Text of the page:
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Athena Build Overview

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Introduction[edit | edit source]

The Athena 3D printer is a RepRap derived from the Most Delta Printer with the additional design goals:

  • Even simpler assembly
  • Perfect match for Franklin firmware
  • Clean wire management
  • Easier maintenance
  • Greater flexibility
  • Efficient use of materials
  • Improved print quality

The design borrows heavily from the Most Delta Printer, keeping all of the features that have proven to be effective and adding some new. It has the same build volume but uses metal GT2 pulleys and GT2 timing belt with approximately twice the positioning precision of the MOST Delta. All electronics are tucked away under the build platform and wiring management is improved with the addition of built-in passages and anchor points in idler and motor ends. The design utilizes the improved extruder drive and the MOST Delta's end effector fitted with quick release pneumatic couplers for simplified assembly and easier maintenance. The open top makes for better use of wood and removes a resonator, making the machine quieter and more flexible.

Franklin firmware, while developed for all 3D printers, is a perfect fit for the Athena. It natively supports delta printers with built-in positioning algorithms that calculate delta movements (instead of tricking Cartesian firmwares into doing delta movements as has typically been done). It presents the control interface as a web page, meaning that no software installation is required on the client. It also includes all of the features necessary to take full advantage of Athena's flexibility. For more information, visit Franklin firmware github repository.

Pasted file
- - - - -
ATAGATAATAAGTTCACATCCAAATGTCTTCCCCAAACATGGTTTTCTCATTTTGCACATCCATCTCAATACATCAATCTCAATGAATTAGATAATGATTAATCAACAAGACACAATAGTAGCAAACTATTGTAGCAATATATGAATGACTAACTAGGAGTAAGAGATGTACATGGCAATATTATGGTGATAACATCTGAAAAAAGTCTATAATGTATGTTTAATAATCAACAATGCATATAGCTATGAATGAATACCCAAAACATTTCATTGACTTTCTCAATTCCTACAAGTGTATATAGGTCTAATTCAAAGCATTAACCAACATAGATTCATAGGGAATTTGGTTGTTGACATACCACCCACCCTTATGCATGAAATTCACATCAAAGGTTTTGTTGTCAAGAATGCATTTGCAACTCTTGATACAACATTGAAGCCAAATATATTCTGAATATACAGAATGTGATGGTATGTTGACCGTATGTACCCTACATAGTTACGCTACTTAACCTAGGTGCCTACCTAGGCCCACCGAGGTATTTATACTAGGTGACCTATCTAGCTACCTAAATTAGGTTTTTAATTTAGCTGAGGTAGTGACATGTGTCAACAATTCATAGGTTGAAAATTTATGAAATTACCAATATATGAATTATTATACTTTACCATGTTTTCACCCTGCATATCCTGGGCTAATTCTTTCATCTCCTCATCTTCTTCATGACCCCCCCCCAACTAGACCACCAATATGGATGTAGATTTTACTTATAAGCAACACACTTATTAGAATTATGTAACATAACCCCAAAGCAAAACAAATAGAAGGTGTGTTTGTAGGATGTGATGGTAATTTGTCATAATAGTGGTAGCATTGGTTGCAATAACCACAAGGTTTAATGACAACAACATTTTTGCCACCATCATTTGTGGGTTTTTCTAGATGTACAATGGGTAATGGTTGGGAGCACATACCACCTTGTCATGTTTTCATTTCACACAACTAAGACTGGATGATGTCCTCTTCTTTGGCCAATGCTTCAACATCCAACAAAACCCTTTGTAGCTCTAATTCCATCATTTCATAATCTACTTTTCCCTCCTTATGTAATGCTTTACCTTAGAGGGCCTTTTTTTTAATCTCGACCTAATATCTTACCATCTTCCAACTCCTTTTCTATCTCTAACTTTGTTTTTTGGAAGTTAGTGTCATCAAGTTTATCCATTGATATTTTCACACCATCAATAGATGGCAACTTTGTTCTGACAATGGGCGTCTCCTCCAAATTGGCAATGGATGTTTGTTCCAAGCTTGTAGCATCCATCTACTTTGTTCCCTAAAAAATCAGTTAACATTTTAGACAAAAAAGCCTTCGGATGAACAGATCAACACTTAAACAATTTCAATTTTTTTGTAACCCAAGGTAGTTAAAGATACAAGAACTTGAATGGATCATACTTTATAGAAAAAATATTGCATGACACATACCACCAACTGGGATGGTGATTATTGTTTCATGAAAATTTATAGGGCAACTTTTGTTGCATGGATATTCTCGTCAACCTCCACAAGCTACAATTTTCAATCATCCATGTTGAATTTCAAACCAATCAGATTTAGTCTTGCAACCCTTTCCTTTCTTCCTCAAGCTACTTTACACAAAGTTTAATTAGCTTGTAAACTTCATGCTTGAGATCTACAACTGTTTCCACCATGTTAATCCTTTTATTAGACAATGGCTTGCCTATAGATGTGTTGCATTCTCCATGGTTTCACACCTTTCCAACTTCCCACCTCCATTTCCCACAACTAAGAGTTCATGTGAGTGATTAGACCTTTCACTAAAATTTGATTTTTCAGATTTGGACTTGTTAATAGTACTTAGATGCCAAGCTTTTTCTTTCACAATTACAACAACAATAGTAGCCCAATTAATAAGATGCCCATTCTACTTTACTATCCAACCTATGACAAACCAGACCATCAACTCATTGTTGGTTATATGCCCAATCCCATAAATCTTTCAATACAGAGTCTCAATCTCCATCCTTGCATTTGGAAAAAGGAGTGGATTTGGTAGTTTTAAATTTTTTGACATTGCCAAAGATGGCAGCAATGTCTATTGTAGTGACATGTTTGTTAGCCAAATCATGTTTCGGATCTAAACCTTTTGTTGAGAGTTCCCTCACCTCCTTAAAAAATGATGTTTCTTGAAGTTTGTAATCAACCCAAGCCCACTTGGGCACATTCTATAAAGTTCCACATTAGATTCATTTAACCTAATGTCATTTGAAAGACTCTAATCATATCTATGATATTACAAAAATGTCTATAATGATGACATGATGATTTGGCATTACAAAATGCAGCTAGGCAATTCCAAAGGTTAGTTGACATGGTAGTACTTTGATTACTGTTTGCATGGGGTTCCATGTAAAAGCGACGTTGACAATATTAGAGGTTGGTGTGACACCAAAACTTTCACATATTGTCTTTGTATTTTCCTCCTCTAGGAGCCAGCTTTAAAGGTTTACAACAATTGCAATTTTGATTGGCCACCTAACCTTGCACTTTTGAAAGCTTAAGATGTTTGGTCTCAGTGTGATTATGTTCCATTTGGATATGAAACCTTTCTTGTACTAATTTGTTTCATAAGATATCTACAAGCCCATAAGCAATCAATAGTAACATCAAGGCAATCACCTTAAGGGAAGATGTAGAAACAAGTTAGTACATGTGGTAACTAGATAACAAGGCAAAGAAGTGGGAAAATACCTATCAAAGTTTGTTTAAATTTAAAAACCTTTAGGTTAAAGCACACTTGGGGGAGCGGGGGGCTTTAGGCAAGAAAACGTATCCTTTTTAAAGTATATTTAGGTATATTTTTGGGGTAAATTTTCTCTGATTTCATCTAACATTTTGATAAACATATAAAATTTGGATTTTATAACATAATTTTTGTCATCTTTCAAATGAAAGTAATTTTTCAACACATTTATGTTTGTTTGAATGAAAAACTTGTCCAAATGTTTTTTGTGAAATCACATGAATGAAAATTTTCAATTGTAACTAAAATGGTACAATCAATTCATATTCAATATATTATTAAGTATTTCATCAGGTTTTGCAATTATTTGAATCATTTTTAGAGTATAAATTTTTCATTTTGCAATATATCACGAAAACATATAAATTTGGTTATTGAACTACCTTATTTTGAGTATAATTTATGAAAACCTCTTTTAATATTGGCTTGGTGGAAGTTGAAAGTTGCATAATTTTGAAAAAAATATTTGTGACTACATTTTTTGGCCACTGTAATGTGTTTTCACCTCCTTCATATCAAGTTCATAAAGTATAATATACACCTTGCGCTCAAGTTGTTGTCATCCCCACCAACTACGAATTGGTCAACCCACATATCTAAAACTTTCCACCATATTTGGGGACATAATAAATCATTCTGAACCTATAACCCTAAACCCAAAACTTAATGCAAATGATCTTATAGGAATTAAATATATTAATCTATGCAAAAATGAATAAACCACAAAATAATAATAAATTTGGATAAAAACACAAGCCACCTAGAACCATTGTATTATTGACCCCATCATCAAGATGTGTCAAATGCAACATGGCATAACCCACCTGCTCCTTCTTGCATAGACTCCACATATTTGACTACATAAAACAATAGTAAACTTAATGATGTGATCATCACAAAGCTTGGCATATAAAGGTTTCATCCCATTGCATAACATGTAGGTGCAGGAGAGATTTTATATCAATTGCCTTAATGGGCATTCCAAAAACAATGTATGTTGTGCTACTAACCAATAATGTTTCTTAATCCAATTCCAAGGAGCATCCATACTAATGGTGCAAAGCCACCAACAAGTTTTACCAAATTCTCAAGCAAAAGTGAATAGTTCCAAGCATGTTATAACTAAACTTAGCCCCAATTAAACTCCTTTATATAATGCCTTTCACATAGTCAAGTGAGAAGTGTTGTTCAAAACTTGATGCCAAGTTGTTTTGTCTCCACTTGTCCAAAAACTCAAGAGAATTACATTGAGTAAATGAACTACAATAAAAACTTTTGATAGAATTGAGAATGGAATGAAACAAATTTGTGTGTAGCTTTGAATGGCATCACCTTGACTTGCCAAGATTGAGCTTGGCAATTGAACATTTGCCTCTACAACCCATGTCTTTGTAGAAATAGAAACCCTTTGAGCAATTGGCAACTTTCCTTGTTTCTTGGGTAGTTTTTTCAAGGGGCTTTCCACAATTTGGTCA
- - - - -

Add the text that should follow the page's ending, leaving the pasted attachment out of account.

Novice builders should be aware that while this design is fairly simple to assemble as compared to historical RepRaps, it is still not trivial. Review the MOST RepRap Primer and familiarize yourself with terminology and methods. Assembly instructions are detailed and include many images. This is a living document so if a step is missing or difficult to understand, please make an attempt to correct it.

For questions on use: email:

Printer capabilities/statistics[edit | edit source]

  • Print media: PLA; ABS with PLA raft; addition of a heated bed will expand media options
  • Filament diameter: 1.75mm
  • Nozzle diameter: 0.5mm (can be changed)
  • Print volume: 250mm diameter, 240mm high cylinder
  • A variety of print controllers can be used; this version uses a Melzi combined with a Beaglebone Green running Franklin firmware

Files and Bill of Materials[edit | edit source]

Available at Github. Files include OpenSCAD designs and STLs of all components along with the BOM. Using the MOST extruder drive and this bridge board

Tools[edit | edit source]

Same as MOST Delta

Consumables[edit | edit source]

Same as MOST Delta

Before You Begin[edit | edit source]

Review the process below and collect all of the tools and consumables you need to begin the build. The list of tools above is not necessarily exhaustive.